- Crowdfunding and financing new ventures: Blockchain can be used for financing new ventures via the ‘tokenisation’ method. Tokenisation is a method used for chunking any type of asset (e.g. real estate, equity, etc) into digital units as small as desired, giving the opportunity to fractional ownership by a wide range of investors. This has the potential to provide more cash liquidity to the startup industry (although tokenisation requires the establishment of proper regulatory and legal systems in the relevant country).
- Supply chain and logistics: Some interesting projects are currently underway that combine RFID and other sensor technologies with blockchain in order to streamline supply chains. RFID tags make use of electromagnetic fields to identify objects, and scanning an RFID tag provides the user with a host of useful data. (For example, it is easy to identify the product’s starting location, current location, and who has handled it.) The data associated with each item is stored on a blockchain that ensures accuracy and instant verification. The technology behind these projects provides reliable anti-counterfeiting via RFID identification; accurate product tracking and verification; improved security; and improved management and evaluation of processes.
- Traceability of high-value goods: Blockchain records the journey of goods across the supply chain from origin to destination and everywhere in between. This can facilitate compliance with standards and laws, and increase consumer trust. The ability to trace items is one of the most logical uses of blockchain. For high-value items such as pharmaceuticals, electronics and designer wear, blockchain is a solution to the traceability problem since it enables a single version of the truth; an immutable database of the history of goods from product to sale.
- Decentralisation and shifting from Web 2.0 to Web 3.0: Blockchain and cryptocurrencies such as Ethereum allow the building of web applications in a decentralised way. This means that applications can be developed in such a way as to reward creative actors, such as content creators, for their ‘creations of the mind’.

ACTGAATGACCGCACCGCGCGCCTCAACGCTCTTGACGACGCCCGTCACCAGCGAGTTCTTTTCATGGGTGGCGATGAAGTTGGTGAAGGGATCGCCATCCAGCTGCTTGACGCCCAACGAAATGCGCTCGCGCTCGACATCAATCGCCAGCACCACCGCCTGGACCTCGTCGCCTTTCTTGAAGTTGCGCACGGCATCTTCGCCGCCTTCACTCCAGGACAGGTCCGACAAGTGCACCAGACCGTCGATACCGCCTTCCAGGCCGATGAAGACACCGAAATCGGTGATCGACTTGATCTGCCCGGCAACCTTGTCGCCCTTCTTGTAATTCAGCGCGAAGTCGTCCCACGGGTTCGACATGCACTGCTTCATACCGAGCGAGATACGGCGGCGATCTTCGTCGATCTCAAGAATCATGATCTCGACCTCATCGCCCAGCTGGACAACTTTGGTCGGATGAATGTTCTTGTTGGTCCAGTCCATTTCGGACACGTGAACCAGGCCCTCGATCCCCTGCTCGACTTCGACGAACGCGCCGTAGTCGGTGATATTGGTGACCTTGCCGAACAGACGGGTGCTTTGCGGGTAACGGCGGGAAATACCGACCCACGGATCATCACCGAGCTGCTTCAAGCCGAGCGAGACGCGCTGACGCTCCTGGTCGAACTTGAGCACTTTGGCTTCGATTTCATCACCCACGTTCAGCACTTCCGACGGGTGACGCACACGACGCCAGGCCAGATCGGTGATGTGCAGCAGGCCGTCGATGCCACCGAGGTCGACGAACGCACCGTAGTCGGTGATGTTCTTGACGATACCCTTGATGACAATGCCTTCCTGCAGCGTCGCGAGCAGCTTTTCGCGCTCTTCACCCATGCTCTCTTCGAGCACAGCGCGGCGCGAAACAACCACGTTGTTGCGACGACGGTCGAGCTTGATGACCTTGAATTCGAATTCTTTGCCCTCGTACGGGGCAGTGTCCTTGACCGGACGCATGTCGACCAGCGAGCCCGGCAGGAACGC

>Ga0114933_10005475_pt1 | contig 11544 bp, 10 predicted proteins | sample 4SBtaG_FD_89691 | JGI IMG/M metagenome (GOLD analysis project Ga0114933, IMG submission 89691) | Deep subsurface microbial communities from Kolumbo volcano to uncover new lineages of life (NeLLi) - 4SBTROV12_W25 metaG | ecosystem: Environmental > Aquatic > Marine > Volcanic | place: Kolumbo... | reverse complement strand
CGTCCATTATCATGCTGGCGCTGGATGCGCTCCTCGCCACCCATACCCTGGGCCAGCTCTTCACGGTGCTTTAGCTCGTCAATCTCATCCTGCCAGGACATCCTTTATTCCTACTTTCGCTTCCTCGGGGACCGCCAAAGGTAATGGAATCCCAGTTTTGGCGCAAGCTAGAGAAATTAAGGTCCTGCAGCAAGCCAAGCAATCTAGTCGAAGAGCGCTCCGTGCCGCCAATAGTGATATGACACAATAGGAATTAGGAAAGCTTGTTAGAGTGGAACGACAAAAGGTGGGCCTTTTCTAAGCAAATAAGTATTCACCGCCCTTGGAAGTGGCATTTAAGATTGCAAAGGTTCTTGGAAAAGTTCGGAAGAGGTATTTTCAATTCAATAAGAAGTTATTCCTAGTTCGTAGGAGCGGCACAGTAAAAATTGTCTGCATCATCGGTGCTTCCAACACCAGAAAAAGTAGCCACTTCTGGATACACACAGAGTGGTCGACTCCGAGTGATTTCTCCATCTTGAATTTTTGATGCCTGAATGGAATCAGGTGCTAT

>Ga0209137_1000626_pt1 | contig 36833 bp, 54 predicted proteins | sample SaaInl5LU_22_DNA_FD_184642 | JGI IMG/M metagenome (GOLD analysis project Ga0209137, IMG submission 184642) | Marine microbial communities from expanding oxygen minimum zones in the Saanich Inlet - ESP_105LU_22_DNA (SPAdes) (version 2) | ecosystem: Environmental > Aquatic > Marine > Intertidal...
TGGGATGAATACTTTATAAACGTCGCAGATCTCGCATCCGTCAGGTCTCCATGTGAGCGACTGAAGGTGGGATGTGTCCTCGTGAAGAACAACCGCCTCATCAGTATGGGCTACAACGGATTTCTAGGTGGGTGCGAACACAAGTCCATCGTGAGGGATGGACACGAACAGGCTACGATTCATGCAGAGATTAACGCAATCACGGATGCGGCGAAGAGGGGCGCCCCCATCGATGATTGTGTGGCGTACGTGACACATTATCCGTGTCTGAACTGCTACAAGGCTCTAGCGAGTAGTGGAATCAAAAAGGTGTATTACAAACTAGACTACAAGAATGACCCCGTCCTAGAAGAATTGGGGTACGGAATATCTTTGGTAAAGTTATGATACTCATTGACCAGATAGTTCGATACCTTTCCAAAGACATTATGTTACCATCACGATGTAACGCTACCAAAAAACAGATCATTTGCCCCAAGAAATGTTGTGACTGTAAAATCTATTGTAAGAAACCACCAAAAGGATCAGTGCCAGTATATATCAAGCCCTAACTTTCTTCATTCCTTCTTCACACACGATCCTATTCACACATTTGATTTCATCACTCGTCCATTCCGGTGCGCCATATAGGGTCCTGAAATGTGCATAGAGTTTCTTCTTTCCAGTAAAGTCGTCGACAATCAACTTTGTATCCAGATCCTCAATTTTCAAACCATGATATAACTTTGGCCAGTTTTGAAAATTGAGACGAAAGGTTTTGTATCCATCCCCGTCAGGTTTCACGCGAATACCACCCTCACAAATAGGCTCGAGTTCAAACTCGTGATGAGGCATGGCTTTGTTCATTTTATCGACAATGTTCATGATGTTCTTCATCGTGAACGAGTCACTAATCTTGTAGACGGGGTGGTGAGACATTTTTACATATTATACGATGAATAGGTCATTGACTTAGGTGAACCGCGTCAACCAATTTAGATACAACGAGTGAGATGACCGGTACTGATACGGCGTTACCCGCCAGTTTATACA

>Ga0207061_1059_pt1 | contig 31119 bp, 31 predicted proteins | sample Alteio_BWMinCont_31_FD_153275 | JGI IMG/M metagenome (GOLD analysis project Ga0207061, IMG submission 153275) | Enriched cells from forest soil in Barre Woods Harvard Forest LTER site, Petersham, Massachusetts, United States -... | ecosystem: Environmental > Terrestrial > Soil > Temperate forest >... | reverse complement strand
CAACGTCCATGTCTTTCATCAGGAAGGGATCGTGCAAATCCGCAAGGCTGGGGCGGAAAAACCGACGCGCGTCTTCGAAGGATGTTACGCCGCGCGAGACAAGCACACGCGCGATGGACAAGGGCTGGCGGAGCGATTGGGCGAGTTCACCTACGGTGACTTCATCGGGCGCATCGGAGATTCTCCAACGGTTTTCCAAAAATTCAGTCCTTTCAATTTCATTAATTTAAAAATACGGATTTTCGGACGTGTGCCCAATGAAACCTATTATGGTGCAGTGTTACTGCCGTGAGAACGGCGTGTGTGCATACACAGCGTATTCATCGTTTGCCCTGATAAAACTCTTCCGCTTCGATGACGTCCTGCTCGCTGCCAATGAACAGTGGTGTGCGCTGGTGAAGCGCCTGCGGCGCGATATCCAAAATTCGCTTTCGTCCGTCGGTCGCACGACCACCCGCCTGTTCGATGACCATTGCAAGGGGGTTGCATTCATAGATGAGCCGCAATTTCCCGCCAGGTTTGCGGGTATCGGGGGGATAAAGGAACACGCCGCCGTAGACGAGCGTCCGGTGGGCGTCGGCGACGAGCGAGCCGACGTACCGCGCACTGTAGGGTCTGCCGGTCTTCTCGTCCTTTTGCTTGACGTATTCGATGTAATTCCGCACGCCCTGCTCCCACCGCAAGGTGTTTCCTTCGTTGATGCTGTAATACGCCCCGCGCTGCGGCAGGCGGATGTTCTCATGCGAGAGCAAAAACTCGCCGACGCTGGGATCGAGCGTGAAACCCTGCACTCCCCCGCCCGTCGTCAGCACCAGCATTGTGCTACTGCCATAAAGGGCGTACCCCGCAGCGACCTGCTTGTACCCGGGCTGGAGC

Watch: Entrepreneur’s Journey series – Blockchain for non-techie entrepreneurs
About Author: Dr. Theodosis (Theo) Mourouzis is a cryptologist and information security professional with strong interests in both academia and industry. He holds a BA/MA in Mathematics and an MSc in Pure Mathematics from the University of Cambridge, an MRes in Security Science and a Ph.D. in Information Security with Specialisation in Cryptography from University College London. He was the first recipient of the UK Cyber Cipher Security Challenge in 2013.
Theo is Managing Partner of Electi Consulting, a consultancy specialising in Blockchain, Cryptography and Artificial Intelligence. He is also an Industry Associate at UCL Centre for Blockchain Technologies and an Expert in Residence at the Institute of Innovation and Entrepreneurship at the London Business School.
He has extensive experience (10 years + ) working with governments, leading companies and organisations Lloyds Bank, US Navy, MSC Shipmanagement, Technology Strategy Board (TSB), Centre for Defence Enterprise (CDE), European Central Bank (ECB) and many others in the Blockchain space. He advised the Cyprus government in regards to the National Blockchain strategy and held a position at European Blockchain Partnership Initiative organised by the European Commission advising on technical aspects of the technology. He is also acting as Blockchain technical expert for the European Commission in regards to Blockchain projects.